Presentation on theme: "1 Session 9 Tests of Association in two-way tables."— Presentation transcript:
1 Session 9 Tests of Association in two-way tables
2 By the end of this session, you will be able to conduct and interpret results from a chi-square test for comparing several proportions or (equivalently) testing the association between two categorical variables explain how results above can be extended to the study of associations in general r x c tables state assumptions underlying the above test and actions to take if assumptions fail Learning Objectives
3 Below is a 5x2 table of observed frequencies showing animals who did or did not get diseased after inoculation with one of five vaccines. Vaccinediseasedhealthy Total A B C D E Total Question: Is there an association between occurrence of disease and type of vaccine? An example
4 To answer the question, need to test H 0 : disease occurrence is independent of type of vaccine (i.e. proportions diseases are the same for all vaccines) H 1 : the two variables are associated If H 0 is true, best estimate of proportion is diseased total divided by grand total = 225/1350 = We use this to compute expected values in each cell of the table under the null hypothesis. Null and alternative hypotheses
5 Expected values in the first row: Expected value in cell 1 = (225 / 1350)*280 = (225*280) / 1350 = Expected value in cell 2 = (1125 / 1350)*280 = (1125*280) / 1350 = Can you calculate expected values in the next row? Check that your 2 numbers add to 250. Computation of expected values
6 Vaccinediseasedhealthy Total A B C D E Total Table of expected values Note:
7 Now compute the chi-square test-statistic given by If H 0 is true, X 2 follows a 2 distribution with 4 d.f. Note: d.f.=(r-1)(c-1) where r=number of rows and c=number of columns in the table. Comparing to we get a p-value of , a highly significant result. We may conclude there is strong evidence of an association between disease occurrence and type of vaccine. Chi-square test
8 Survey results are often expressed in terms of 2-way tables. In general, such tables may contain r rows and c columns. Questions of interest in such tables centre on whether these is an association between the two variables that have been tabulated. For example if the table tabulates education level of HH head (none, primary, secondary, tertiary) by poverty levels (not poor, poor, very poor), the question is poverty related to education may be asked. Extensions to r × c tables
9 To answer the above question, the null hypothesis is that the two variables are NOT related, against the alternative that they are. Under the null hypothesis, comparison of expected values with observed values leads to a chi-square test. The d.f. associated with this test = (r-1)(c-1). In the above example, the d.f.=(4-1)(3-1)=6 Chi-square test for an r × c table
10 The chi-square test is approximate Validity relies on large samples Small samples of unbalanced data (large and small counts together) may invalidate the approximation Rules of thumb for validity involve the expected values, E Need large expected values under H 0 Say, most E 5 and none less than 1 If rule of thumb is not satisfied, may have an unreliable p-value Assumption underlying the test
11 (a) Simple approaches: Collect more data if this is possible Collapse rows or columns if the table has more than two rows/columns. But need to recognise that this leads to loss of information with some types of variables, there may be no natural way of combining rows/columns Actions when assumptions fail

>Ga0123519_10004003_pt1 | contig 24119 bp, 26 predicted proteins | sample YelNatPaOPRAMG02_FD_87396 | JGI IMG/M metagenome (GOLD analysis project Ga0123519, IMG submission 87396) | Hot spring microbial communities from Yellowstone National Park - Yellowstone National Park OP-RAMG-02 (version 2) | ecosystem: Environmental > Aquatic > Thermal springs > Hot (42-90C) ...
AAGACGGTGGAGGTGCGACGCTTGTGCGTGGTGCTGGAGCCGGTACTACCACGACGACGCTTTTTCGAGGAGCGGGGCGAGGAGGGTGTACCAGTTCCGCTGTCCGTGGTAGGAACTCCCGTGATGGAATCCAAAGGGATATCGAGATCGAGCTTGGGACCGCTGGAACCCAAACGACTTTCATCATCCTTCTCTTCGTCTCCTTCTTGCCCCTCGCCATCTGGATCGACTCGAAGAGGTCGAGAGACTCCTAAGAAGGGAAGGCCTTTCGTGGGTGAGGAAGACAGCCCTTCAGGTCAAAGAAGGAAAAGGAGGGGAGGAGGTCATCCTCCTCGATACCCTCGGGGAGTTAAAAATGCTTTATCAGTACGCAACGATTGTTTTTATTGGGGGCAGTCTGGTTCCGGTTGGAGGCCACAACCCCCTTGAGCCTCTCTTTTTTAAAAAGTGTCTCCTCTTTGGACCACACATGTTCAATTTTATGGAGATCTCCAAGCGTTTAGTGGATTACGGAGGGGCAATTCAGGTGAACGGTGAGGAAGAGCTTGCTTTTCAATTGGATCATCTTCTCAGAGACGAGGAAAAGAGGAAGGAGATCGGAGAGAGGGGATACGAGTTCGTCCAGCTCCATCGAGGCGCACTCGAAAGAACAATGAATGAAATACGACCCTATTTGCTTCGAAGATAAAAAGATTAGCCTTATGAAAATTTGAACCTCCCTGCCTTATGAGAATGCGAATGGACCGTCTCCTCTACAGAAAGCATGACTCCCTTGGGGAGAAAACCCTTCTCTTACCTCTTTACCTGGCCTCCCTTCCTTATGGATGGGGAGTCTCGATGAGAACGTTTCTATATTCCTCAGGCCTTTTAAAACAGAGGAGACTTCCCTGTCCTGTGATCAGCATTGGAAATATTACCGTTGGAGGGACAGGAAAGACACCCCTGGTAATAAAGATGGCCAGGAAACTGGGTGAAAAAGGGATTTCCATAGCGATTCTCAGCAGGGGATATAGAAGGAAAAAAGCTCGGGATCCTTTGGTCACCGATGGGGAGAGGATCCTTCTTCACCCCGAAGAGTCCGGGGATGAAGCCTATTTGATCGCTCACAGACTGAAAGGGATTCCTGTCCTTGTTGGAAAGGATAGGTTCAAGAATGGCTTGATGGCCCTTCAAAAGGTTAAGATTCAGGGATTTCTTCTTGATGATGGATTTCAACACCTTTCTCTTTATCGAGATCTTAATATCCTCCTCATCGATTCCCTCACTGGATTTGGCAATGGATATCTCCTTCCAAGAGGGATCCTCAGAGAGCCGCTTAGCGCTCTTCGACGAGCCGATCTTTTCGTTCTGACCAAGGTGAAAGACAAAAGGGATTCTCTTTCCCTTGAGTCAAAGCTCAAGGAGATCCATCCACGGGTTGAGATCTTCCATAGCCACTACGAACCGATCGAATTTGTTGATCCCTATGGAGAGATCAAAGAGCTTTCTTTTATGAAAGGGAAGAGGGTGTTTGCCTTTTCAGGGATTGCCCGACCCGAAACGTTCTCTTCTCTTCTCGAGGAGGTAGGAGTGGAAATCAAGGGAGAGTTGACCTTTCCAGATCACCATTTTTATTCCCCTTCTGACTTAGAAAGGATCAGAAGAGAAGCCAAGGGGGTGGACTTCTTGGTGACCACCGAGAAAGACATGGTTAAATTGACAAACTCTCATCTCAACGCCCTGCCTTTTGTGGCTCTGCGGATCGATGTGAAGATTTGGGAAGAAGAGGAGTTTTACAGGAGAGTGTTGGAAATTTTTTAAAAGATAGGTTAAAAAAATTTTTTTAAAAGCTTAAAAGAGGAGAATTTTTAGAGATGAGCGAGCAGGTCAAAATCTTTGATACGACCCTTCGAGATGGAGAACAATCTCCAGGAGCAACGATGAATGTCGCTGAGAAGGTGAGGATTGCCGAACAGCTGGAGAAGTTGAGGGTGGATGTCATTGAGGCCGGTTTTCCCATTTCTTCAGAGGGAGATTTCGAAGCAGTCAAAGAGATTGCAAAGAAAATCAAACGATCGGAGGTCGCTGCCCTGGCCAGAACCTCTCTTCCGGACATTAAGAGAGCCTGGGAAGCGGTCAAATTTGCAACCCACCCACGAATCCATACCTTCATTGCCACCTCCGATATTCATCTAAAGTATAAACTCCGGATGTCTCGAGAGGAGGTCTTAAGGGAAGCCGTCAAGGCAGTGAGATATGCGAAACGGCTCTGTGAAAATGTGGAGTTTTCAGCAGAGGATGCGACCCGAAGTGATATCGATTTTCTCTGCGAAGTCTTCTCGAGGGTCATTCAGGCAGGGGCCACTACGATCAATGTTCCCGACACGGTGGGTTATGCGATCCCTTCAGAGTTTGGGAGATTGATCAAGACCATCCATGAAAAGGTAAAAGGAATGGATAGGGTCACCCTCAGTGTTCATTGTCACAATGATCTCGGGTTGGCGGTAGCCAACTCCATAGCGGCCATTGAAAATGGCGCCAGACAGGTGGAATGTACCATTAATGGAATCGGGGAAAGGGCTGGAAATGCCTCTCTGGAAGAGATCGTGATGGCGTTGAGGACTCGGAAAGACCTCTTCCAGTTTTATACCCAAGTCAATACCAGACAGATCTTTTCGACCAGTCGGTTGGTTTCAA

12 (b) Use a continuity correction This method is often called Yates correction and is applicable just to 2x2 tables. First we show the standard chi-square value corresponding to a table with cell counts a, b, c, d as below. (Verify later that this is correct) col1col2 row1abr1r1 row2cdr2r2 n1n1 n2n2 N Actions when assumptions fail
13 (b) Continuity correction (continued)… The approximation of X 2 to the chi-square is improved by reducing the absolute value of O-E by ½ before calculating X 2. This results in the X 2 taking the value below. Note: The equivalent when comparing two proportions using a z-test is to reduce by ½, the r value for the first p=r/n and increase by ½ the r value for the second proportion. Actions when assumptions fail
14 Example of use of continuity corr n Whether smoker? Job Driver ConductorTotal No % % % Yes % % % Total % % 125 (100%) Above is the example on Bus data used during the practical sessions. Question of interest is whether the proportion of smokers are different across job types.
15 The usual chi-square test leads to X 2 =1.937 Applying the continuity correction, we get X 2 = Here, there is little difference because the sample sizes are reasonably large. More important to apply the continuity correction for small sample sizes. Example of use of continuity corr n
16 Actions when assumptions fail (c) Use an Exact Test When actions suggested in (a) or (b) are not possible, consider using an Exact Test. Details of such tests are beyond the scope of this module. Some software packages (e.g. Stata) have the facility to perform Fishers exact test. SPSS does this only for 2x2 tables. Special software also exist for such tests, e.g. StatXact.
17 Limitations Chi-square tests are limited, in that only two factors are examined at a time. This may cause erroneous inferences to be made (see Practical 15 for an example). The inter-relations between more than two factors can be investigating using more sophisticated statistical techniques, e.g. log-linear modelling.
18 References Altman, D.G., Machin, D., Bryant, T.N., and Gardner, M.J. (2000) Statistics with confidence. (2nd Edition). BMJ Books, Bristol, UK. pp 240. Armitage, P., Matthews J.N.S. and Berry G. (2002). Statistical Methods in Medical Research. 4th edn. Blackwell.